Sunday, September 28, 2008
Image by Wikipedia (Click on image for larger, gooier version!)
Homily 26th Sunday in Ordinary Time September 28, 2008
The scripture from Ezekiel asks, "Whose way is fair?"
Good question! And a contemporary question, too.
-What’s the fair and just way to settle the present economic crisis?
-What’s the fair and just resolution
of competing rights in the abortion debate?
-What will bring a fair and just conclusion to the war in Iraq?
-What’s the fair and just response
to questions about aliens and immigration?
These are big issues and there are no easy answers to any of them.
How do we determine what’s fair? What’s just in God’s eyes?
Do Christians determine fairness and justice differently than others do?
We’ve all found ourselves saying at one time or another:
“Hey, that’s not fair!”
but often what we really mean is,
“Hey, you’re not being fair to me!”
Too often, what I determine to be fair is what I think is fair
for me, for my needs;
or for us, for my family, for our side,
for our country, for our best interests.
We honor the scales of justice,
but we'd prefer that the balance of fairness tip at least a little,
to our wants and will, our desires and demands.
When my sister and I were children and it came to sharing an extra dessert, or the last cookie in the jar, or a Snickers Bar, my mother would always say, "OK - one of you gets to cut the Snickers in two, and the other one gets to choose first between the two pieces."
Imagine the precision and caution as one of us cut that candy bar in two, being oh-so-careful that neither piece
was the slightest bit larger than the other.
(Image by The Sun)
When I was the one cutting the Snickers in half
I made sure of two things:
(1) that I got my fair share, and
(2) that she didn’t get a speck more than her fair share.
So, was that fair? Indeed it was.
If nothing else, it was equal.
Is that what the Lord asks of us?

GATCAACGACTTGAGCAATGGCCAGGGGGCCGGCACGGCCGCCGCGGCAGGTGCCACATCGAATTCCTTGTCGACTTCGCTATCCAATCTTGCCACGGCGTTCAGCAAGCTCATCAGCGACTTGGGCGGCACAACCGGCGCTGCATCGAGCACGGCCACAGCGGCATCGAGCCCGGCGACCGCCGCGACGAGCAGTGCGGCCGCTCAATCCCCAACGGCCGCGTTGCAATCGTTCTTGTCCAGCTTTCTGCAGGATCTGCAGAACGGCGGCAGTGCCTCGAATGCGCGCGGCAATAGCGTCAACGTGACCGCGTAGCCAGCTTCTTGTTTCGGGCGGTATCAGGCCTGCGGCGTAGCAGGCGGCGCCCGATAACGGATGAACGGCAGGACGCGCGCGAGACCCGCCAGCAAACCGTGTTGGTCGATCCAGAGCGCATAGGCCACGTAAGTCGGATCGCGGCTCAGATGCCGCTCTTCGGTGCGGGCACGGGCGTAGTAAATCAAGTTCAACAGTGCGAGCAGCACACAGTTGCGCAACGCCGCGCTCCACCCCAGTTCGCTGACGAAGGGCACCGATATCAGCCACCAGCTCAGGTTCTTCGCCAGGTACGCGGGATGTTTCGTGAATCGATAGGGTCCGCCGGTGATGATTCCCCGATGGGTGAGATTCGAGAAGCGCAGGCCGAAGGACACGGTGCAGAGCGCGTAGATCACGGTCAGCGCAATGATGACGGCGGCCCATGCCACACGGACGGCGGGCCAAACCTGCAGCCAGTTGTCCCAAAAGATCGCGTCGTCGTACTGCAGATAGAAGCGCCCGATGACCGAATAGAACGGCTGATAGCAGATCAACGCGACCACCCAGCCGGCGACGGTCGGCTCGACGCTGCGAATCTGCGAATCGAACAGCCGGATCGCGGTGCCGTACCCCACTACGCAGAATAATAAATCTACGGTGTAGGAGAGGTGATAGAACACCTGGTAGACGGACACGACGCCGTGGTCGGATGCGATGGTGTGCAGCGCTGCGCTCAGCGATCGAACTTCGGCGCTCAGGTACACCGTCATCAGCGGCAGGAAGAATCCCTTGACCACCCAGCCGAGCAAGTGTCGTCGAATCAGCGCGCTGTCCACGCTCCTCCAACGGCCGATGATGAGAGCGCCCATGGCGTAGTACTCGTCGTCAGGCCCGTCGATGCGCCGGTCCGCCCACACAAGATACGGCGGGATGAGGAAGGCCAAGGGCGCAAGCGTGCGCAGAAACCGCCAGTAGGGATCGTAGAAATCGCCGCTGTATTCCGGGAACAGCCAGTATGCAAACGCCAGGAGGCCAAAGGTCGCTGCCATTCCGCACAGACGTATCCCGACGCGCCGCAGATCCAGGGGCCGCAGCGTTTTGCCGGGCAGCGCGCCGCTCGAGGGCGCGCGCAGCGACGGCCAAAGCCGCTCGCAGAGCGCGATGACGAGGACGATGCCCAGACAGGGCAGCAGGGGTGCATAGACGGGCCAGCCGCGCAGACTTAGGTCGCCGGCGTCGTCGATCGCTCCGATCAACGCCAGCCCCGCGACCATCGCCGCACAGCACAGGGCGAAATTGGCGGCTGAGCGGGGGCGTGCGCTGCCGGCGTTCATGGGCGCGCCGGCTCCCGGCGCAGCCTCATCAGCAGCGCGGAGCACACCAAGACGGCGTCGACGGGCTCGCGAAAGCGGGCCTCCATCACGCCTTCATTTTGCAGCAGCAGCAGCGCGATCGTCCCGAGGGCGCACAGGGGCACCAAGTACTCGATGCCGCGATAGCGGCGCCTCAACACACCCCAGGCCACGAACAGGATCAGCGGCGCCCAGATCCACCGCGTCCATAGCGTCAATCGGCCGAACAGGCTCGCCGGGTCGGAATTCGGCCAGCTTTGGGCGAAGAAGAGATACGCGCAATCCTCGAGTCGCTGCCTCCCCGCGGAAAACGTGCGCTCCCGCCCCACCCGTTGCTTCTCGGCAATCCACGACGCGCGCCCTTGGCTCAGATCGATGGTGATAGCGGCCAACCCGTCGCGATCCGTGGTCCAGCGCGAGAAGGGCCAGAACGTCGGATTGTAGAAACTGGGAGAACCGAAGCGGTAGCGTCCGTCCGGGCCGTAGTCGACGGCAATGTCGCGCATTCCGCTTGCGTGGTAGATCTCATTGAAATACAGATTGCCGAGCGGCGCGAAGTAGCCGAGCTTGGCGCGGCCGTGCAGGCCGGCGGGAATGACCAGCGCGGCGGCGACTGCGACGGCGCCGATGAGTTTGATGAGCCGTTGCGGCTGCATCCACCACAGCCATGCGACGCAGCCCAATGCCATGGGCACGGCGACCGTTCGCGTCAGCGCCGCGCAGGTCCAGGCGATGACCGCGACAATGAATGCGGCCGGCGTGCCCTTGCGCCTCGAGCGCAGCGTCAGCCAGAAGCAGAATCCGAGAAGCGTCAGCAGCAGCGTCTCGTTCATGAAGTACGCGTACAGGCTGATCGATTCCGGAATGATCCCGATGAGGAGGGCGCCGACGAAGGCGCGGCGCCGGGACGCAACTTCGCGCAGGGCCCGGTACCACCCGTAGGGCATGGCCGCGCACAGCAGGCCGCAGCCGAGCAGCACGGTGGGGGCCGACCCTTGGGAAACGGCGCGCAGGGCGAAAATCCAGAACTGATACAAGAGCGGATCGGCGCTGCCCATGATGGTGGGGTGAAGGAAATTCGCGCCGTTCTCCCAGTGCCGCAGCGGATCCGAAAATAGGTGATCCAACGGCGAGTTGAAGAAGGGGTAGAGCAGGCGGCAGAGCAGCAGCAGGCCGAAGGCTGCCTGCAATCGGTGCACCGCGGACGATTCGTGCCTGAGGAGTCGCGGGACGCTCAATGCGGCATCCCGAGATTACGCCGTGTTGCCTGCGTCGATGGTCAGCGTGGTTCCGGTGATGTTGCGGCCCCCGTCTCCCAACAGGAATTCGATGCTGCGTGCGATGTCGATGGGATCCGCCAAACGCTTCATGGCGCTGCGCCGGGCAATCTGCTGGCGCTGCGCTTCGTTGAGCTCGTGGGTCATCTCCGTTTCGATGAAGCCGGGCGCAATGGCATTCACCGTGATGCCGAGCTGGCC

Oh, it should be so easy! But it’s not.
What the Lord asks is much more demanding.
Being fair and just in the Christian scheme of things
is more than just dividing things down the middle,
even if, in many instances, that would be a step forward.
Rather, Christian justice calls us to offer more than a fair share,
more than an equal share to the other person,
especially if the other is
poor, defenseless, oppressed or marginalized.
To return to my childhood illustration:
Had my sister and I been Christian in sharing the Snickers Bar,
I would have cut the two pieces with one larger than the other,
offering her the opportunity to have more than a fair share,
and she, choosing the first piece, would have taken the smaller one.
And my-oh-MY but that goes against the grain!
And no, my sister and I never did it that way!
But that’s just what the Lord asks us to do:
to go beyond the inclinations of self-interest and to put the other first,
or as St. Paul put it today,
Humbly regard others as more important than yourselves,
each looking out not for your own interests,
but also for those of others.
I don’t intend, with my candy bar theology,
to trivialize the questions
of an economic crisis, abortion, war and immigration.
It’s just that the options in dividing a candy-bar
do have larger application.
Our faith, our God, our God’s vision of what’s fair and just
call us beyond our own needs and wants, and often radically so.
As we prepare to make decisions this November,
we could do worse than contemplate a Snickers Bar
and how, and how much of it, we might be willing to share.
(Image by ConcordPastor - for a closer look at the goodies, click on the image!)
(The baskets at the foot of the altar are filled with little Snickers bars
and I hope each of you will take one as you leave here today. They're small, but you can still share them. Parents might use them to help children understand what we're talking about here. And even if you eat your Snickers in the car on the way home, I hope you'll save the wrapper and keep it in a place where, between now and November, you can contemplate a Snickers bar as you make some decisions.)
They say a good marriage isn’t built by the spouses each giving 50%
but rather by each spouse striving to give 100%.
They also say that the church is the bride of Christ
and he the bridegroom.
We pray each week in the shadow of our loving bridegroom
giving 100% of all that he had – for us.
At this altar we are nourished by his giving more than his fair share.
The Lord let himself be broken, poured out, divided and emptied,
taking nothing for himself and giving everything to us.
May the generous share of his love which is ours in this sacrament
move us to give even nearly as generously to others, and especially to
the poor, the defenseless, the oppressed, and the marginalized.
Posted by Austin Fleming at 1:58 PM